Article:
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September, 2010:

This year’s Christmas Card photo…

…may be sourced from any of these pics from our despedida this past Saturday.  (Despedida = going-away party in Spanish).

Any votes on the winner??

Of course, this would imply that we are motivated enough to actually send out Christmas cards for the first time in our lives.  Hmmm…  Maybe I meant Christmas email…. 😉

P.S. Many thanks to our unpaid photographers for the evening, Jenny & Brian and Aryani & Scott!! You guys rock!

A Visit to the Corona Brewery (aka Cervecería Modelo)

Have you ever thought to yourself, “What could I do today to support a giant, soul-crushing monopoly?”  If you happen to be in Mexico City, I have just the ticket: a visit to Cervecería Modelo, just north of Polanco!

The iconic Corona sign hovering over the large brewery in Mexico City.

The name Grupo Modelo may not immediately ring any bells for non-Mexico residents, but it is the company responsible for many well-known Mexican beers– Corona, Pacifico, Negro Modelo/Modelo, Leon, Victoria, Estrella, Montejo, and Barrilito. It also holds 63% of the Mexican beer market, with nearly all the remainder covered by Heineken/FEMSA; between the two of them, they make life difficult for any young upstarts in the Mexican beer world who are going after that last 3% market share.

That said, I am a fan of both Pacifico and Negro Modelo, and I imagine there may be other readers who have been swayed by Corona’s impressive marketing efforts, so I decided to go check things out this afternoon. I took some guidance from my husband, who went on a Modelo brewery tour a few months ago– he felt the tour was interesting if you’ve never seen the brewing process before, but if you’ve been to other breweries, this tour likely won’t knock your socks off. Needless to say, this girl has seen one or two breweries in her day, so I decided to skip straight to the good stuff: the gift shop.

WHERE: Finding the brewery was easy, and the appropriate entrance was fairly obvious. The map on Grupo Modelo’s website shows roughly where the door is located at Lago Alberto 156 in Colonia Anahuac, Mexico City. You can actually walk there quite easily from the Polanco metro station– once you exit the station, just walk up Arquimedes going north. After carefully crossing a busy street (Ejercito Nacional), you will cross under an overpass (Rio San Joaquin) and then take a right onto Lago Alberto.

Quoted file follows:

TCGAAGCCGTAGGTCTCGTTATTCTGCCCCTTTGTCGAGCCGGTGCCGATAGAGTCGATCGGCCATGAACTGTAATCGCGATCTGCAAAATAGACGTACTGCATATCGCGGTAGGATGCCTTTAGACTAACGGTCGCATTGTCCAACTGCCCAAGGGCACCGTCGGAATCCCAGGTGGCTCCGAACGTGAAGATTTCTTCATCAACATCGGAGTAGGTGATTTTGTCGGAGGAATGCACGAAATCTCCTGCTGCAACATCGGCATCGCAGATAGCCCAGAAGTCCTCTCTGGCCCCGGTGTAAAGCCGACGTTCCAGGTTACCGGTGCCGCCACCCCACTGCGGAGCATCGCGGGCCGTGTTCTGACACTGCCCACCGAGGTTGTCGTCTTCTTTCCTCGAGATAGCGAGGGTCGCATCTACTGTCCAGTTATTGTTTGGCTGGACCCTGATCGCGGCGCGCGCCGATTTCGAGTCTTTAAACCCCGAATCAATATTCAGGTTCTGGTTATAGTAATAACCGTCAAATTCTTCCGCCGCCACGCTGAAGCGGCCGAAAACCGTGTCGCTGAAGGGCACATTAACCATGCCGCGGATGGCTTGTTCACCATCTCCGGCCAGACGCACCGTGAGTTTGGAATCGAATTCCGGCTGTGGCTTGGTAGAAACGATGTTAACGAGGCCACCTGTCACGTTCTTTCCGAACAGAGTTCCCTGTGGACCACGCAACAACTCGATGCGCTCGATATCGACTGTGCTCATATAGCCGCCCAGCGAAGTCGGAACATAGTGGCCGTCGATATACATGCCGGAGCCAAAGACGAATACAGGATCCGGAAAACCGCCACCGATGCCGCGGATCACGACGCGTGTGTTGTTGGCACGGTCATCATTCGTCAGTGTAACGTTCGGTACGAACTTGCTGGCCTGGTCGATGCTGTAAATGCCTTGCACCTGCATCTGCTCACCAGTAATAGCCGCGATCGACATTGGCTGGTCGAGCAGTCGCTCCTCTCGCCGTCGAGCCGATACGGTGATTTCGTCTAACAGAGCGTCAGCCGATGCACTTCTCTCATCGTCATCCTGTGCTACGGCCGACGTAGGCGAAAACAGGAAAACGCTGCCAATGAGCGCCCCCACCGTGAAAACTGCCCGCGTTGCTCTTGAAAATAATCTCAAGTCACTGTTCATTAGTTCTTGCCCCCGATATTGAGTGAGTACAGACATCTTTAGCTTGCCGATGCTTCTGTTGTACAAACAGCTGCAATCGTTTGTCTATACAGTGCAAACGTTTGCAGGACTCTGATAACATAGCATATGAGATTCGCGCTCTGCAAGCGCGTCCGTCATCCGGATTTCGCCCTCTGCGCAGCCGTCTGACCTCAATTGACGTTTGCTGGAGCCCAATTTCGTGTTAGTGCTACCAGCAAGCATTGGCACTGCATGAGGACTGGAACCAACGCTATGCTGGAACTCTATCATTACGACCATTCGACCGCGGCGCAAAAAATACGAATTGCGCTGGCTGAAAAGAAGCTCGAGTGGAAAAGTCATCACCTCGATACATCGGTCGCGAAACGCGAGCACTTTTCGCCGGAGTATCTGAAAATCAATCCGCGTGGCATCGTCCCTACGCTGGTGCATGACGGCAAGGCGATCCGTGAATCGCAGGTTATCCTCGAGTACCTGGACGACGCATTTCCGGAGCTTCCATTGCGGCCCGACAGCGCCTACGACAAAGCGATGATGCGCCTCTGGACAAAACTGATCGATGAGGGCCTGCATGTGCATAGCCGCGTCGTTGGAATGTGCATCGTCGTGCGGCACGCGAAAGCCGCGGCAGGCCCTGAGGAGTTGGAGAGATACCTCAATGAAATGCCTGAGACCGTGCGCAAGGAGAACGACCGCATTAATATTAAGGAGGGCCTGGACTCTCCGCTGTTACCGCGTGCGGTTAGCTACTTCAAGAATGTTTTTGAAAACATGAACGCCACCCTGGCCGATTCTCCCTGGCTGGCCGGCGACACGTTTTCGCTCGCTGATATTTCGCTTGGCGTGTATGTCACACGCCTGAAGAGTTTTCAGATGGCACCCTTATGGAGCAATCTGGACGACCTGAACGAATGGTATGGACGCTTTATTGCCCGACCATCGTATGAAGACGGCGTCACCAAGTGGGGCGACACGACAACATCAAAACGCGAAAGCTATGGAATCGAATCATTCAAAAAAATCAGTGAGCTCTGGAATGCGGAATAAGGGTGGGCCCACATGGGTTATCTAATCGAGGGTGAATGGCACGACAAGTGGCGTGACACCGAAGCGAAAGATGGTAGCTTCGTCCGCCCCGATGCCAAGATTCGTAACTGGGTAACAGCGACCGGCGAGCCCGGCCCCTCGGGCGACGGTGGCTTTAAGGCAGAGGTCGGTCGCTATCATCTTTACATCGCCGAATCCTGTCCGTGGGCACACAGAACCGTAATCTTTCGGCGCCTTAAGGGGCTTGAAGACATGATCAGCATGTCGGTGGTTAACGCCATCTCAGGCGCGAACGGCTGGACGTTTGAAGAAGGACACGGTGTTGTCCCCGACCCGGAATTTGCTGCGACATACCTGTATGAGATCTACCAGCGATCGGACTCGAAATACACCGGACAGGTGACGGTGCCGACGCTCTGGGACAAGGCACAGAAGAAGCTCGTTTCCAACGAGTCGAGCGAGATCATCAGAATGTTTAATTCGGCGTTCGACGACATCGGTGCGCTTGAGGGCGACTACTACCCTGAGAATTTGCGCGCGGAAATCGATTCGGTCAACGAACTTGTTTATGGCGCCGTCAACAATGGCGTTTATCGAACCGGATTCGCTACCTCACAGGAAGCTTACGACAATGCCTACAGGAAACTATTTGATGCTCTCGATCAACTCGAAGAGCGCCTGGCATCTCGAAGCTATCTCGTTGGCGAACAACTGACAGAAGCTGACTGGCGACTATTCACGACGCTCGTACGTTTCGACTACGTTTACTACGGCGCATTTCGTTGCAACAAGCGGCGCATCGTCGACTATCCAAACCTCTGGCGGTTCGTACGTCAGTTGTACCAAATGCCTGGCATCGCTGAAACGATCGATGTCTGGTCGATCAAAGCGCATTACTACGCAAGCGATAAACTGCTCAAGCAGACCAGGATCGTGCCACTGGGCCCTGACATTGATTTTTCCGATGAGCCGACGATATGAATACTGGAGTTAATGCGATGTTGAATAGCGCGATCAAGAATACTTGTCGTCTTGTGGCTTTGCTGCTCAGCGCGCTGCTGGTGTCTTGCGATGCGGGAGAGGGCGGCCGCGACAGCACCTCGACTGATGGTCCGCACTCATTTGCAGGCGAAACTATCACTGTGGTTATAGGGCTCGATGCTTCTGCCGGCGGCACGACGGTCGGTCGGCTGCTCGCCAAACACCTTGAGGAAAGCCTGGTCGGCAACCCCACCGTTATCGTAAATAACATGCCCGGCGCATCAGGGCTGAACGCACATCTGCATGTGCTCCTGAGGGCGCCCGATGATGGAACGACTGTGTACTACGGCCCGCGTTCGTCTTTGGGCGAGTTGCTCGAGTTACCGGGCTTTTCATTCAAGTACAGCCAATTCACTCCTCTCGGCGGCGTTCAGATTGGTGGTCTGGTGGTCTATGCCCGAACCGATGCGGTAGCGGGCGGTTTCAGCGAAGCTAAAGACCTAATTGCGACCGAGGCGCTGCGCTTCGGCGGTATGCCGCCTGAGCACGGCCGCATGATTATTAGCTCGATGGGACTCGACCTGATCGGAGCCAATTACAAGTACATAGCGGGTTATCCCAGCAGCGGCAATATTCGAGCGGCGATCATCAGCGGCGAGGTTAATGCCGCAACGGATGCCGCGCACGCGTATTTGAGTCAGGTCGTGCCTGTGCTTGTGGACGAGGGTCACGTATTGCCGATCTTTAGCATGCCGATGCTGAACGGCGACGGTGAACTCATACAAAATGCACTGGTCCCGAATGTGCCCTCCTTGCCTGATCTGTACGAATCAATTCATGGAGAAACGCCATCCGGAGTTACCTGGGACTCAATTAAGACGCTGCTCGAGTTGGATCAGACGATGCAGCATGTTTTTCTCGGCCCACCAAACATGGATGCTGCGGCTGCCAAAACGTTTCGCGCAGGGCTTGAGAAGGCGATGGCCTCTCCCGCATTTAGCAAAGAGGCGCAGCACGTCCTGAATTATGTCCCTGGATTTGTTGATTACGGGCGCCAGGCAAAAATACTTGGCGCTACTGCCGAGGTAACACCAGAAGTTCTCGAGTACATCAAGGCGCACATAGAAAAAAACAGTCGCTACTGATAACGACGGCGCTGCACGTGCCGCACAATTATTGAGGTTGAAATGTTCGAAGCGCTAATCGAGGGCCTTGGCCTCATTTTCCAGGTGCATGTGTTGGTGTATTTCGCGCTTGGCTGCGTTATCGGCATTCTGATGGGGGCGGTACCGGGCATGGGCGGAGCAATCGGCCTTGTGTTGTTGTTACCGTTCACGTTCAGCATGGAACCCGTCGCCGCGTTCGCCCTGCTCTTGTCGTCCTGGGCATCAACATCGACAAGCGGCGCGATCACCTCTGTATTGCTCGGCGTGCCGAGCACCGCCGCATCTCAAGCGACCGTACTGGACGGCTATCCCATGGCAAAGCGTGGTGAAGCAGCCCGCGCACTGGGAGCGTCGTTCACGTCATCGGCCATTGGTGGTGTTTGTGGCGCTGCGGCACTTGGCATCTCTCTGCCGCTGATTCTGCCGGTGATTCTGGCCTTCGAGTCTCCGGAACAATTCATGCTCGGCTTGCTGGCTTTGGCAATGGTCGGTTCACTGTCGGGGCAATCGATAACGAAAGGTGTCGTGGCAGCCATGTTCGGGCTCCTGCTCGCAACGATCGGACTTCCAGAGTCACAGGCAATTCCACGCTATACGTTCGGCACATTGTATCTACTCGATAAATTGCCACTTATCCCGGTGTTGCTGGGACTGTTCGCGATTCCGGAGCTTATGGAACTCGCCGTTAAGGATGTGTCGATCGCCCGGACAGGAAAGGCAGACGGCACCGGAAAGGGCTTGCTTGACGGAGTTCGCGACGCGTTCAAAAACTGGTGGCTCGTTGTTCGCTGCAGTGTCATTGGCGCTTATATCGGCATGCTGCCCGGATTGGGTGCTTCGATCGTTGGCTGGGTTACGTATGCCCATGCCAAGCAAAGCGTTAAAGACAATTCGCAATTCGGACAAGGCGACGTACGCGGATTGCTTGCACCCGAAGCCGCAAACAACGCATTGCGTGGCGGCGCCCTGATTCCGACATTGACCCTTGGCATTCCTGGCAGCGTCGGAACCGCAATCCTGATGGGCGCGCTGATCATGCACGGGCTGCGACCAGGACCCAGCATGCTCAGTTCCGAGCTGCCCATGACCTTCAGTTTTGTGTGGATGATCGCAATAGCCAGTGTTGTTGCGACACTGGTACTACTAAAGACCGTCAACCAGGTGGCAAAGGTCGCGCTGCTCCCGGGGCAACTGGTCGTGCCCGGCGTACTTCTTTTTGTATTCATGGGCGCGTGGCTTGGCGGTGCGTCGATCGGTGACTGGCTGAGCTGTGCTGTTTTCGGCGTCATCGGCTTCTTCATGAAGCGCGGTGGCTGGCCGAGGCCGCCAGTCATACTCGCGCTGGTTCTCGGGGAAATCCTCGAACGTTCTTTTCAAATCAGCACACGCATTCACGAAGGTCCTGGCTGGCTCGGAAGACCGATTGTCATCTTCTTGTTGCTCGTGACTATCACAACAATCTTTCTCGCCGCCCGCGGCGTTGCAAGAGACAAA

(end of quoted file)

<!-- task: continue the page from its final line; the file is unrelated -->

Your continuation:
You will see these large beer vats as you approach the brewery... Walk forward along the left side of these and then turn right (walking along the far side of this fenced-in area); this will put you on Lago Alberto

The view as you walk towards the entrance of the Cervecería Modelo. Your entrance will be under the flag/seal, just past where all the beer trucks are turning in.

Cross Lago Alberto & enter beneath the seal:

This was taken seconds before I got yelled/whistled at by the security guard in the middle of the photo, who obviously sensed that I was snapping highly-sensitive pics FROM A PUBLIC STREET as part of my plan to infiltrate the brewery.

Once you enter, tell the security guard at the desk that you are there to visit the “Tienda de Propaganda”. You’ll be asked for an ID (so bring some sort of ID with you), signed in & given a badge. Then someone will lead you to the gift shop. The gift shop is open Monday – Friday from 8AM to 5PM.

WHAT: The amusingly-named Tienda de Propaganda is wisely hidden inside the factory, rather than being easily accessible from the street for tourists. 😉  A Modelo employee will lead you along a roped-off sidewalk, while large trucks & carts zip along nearby. Eventually you’ll be dropped off at the uninspiringly-signed hallway leading to the store.

Just look for the Propaganda sign, and take care not to get mowed down by a rapidly-moving forklift.

I think I was hoping for a more over-the-top gift shop (and maybe the chance for a beer sample, let’s be honest), but Modelo’s Tienda de Propaganda nonetheless fulfilled its reason for being: there was no shortage of Corona-covered kitsch to be purchased!! If you are a big beer drinker and/or Modelo-brand beer fan, you should at least find some products here that will help you outpace the Jones’s in the “beer accoutrements” department. :) A lot of the stuff there, neither John nor I have seen elsewhere (though admittedly we may not have been looking that hard).

In the event that you’re on the fence about whether the Corona (and friends) Gift Shop merits a visit, here’s the smattering of its offerings that I was able to surreptitiously photograph:

Oversized 2L plastic beer bottle with screw-on plastic top? Check! ($34 pesos)

A whole bunch of shirts with beer logos/commentary on them in a mixture of English & Spanish? Yes! (prices unclear on my grainy photo, but I believe <$100 pesos)

Old-timey beer trays with old-timey ad images + a tacky surface to prevent glasses from sliding all over the place? Yep! ($42 pesos)